“The President may approve any appropriation and disapprove any other appropriation in the same bill. In such case he shall, in signing the bill, designate the appropriations disapproved; and shall return a copy of such appropriations, with his objections, to the House in which the bill shall have originated; and the same proceedings shall then be had as in case of other bills disapproved by the President.”

Its a pretty nifty gadget for old Jeff Davis to strike off all those pesky earmarks that get in the way of funding the inevitable Confederate defeat.

The second idea is one that, according to Miller, goes back to the original 1787 convention.  The Founding Fathers hemmed and hawed about the the power of the Presidency: some thought it should be limited further, others felt the honor should be for life.  The sons of Dixie managed to solve this situation with a one-term presidency of six years.  History shows that the second term of a two-term president is usually worse than the first: time, changing attitudes and midterm elections usually make the honeymoon period short.  The single term of longer duration allows the President more time to work, but not so much time as to drag on like a claim horse on the last race at Saratoga.

Miller does some pretty good work, and in perusing the Confederate Constitution myself (linked here) I found these other curiosities:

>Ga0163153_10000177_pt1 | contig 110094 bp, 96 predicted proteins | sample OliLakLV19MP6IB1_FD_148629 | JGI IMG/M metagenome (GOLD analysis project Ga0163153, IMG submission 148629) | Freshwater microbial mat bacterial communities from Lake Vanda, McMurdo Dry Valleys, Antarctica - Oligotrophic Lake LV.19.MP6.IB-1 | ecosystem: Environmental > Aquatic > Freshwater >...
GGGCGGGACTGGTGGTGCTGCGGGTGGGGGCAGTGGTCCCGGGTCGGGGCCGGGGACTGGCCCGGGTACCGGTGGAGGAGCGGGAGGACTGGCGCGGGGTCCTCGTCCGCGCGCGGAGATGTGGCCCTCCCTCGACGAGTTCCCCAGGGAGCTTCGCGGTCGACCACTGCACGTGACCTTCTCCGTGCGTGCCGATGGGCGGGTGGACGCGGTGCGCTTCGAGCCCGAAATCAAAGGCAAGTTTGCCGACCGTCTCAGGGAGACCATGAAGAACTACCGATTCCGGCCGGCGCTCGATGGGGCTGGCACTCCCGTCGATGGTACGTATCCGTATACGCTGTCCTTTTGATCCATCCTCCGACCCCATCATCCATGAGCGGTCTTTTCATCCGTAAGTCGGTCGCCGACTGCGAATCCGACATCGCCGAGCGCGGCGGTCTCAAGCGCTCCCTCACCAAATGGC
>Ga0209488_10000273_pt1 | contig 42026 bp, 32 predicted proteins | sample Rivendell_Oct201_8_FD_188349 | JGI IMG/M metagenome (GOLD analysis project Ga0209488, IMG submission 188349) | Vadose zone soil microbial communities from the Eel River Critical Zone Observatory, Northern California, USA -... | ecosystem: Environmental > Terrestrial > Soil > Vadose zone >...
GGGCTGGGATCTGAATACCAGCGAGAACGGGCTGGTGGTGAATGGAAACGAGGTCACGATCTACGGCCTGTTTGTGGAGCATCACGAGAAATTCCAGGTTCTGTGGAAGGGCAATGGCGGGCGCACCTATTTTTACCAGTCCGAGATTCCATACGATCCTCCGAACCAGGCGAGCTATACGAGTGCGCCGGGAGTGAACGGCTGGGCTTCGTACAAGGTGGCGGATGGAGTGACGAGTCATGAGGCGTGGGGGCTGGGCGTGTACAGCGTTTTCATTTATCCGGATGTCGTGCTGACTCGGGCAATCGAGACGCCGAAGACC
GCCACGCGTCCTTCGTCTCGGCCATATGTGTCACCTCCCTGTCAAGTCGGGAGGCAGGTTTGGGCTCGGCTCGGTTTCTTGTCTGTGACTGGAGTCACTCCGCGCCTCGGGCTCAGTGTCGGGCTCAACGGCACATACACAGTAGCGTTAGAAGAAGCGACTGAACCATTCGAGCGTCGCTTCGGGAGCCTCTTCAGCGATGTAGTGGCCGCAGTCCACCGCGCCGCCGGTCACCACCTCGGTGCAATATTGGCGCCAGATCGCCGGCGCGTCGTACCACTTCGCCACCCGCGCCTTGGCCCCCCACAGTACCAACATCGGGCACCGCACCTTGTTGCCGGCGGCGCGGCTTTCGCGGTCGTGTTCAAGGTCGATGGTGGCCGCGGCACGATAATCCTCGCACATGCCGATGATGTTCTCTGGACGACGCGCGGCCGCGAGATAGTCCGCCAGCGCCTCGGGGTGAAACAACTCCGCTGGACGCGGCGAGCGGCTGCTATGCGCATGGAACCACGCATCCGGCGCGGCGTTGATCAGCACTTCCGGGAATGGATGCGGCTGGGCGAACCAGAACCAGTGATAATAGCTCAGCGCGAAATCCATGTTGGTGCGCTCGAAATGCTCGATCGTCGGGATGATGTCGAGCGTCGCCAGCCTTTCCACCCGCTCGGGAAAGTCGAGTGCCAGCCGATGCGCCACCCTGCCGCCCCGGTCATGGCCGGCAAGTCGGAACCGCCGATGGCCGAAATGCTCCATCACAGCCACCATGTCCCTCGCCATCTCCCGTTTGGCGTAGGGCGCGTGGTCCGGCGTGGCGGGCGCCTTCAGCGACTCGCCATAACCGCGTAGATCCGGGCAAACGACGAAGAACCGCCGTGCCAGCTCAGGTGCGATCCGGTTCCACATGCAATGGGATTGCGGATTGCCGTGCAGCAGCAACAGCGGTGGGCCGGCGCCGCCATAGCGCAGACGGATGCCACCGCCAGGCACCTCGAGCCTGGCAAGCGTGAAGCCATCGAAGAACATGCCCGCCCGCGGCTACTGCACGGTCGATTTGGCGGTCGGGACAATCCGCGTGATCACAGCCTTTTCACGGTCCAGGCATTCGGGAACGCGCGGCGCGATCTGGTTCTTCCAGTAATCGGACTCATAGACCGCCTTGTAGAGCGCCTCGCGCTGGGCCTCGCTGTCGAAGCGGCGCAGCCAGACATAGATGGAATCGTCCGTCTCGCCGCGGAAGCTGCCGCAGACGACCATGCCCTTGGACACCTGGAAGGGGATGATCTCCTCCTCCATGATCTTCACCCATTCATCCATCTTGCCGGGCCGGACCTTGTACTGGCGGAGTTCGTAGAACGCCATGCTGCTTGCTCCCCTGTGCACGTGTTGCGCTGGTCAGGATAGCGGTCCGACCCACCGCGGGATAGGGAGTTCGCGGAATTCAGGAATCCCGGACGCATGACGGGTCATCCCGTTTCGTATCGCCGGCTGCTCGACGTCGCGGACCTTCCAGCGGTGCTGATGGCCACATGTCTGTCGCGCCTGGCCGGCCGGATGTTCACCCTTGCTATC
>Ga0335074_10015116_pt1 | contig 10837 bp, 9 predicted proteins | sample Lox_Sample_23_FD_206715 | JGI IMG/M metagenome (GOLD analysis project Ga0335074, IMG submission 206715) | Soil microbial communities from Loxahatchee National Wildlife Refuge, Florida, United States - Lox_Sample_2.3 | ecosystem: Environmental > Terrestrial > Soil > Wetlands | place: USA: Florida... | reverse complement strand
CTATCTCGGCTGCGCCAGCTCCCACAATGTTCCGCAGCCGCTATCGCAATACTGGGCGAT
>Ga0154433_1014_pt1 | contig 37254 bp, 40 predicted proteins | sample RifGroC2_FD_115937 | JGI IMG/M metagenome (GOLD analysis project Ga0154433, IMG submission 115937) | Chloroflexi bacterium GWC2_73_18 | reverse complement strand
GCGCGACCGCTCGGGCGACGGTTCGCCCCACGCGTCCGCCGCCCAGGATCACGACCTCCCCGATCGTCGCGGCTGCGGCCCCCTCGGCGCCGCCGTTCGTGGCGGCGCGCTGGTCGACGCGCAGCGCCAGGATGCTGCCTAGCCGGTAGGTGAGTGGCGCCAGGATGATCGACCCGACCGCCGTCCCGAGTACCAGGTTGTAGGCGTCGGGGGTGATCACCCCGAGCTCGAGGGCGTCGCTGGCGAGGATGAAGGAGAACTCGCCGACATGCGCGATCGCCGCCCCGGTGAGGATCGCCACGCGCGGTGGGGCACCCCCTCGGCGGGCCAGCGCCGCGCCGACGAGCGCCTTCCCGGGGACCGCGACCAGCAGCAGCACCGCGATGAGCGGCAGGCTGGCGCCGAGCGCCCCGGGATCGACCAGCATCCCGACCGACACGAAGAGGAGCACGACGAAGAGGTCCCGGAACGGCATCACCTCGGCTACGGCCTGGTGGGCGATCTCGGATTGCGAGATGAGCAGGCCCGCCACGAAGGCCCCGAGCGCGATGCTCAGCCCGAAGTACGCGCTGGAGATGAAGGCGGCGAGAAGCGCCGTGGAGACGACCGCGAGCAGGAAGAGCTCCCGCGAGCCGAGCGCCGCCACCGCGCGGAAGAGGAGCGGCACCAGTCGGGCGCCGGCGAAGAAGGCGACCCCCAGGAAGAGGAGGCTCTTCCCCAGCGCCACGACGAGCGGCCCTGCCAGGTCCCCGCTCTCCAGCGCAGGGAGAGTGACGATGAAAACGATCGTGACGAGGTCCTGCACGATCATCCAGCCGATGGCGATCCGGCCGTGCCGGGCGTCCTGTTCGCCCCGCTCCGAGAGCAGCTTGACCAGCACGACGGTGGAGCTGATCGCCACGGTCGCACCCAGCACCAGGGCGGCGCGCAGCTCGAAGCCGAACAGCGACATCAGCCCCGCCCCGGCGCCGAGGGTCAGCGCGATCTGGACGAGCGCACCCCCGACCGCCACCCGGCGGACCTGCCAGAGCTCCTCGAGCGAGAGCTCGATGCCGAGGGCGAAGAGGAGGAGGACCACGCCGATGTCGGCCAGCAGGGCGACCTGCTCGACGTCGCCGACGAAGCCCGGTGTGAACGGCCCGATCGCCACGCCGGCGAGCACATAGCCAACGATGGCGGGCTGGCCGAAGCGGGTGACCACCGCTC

Article I, Section VIII, subsection 18: “Congress shall have the power to make all laws which shall be necessary and proper for carrying into execution the foregoing powers, and all other powers vested by this Constitution in the Government of the Confederate States, or in any department or officer thereof.” – all that business about states’ rights, and they kept the Elastic Clause?  Its like leaving rat traps with no bait on them.

Article I, Section IX, subsection 1: “The importation of negroes of the African race from any foreign country other than the slaveholding States or Territories of the United States of America, is hereby forbidden; and Congress is required to pass such laws as shall effectually prevent the same.” – Nice to know the slaveholding planters had a heart and kept the 1808 prohibition of the transatlantic slave trade in place.  A little too late for Harriet Tubman, Nat Turner, Uncle Tom and Kunta Kinte, don’t you think?

Article I, Section IX, subsection 10: “All bills appropriating money shall specify in Federal currency the exact amount of each appropriation and the purposes for which it is made…” - you know, if you want to be your own country, man up and use your own currency.  Don’t mooch off the greenback for fiscal solvency.  If you’re going to secede, then fucking SECEDE!

Article I, Section IX, subsections 11-19: Now here is an actual good idea.  Unlike the original Constitution, that needed to tack on a Bill of Rights after the fact as a bargaining chip, the Confederate Constitution folded them right into the original document.  Sure, it buries them somewhere where they can’t be found easily, but it also allowed future jurists to interpret them without sanctimonious drooling as if they were brought down from Sinai.

Article II, Section II, subsection 1: “The President shall be Commander-in-Chief of the Army and Navy of the Confederate States, and of the militia of the several States, when called into the actual service of the Confederate States…” - again, big talk for a country that claimed to respect states’ rights.  I’m sure the state governors were really pleased when Jeff Davis invoked this codicil.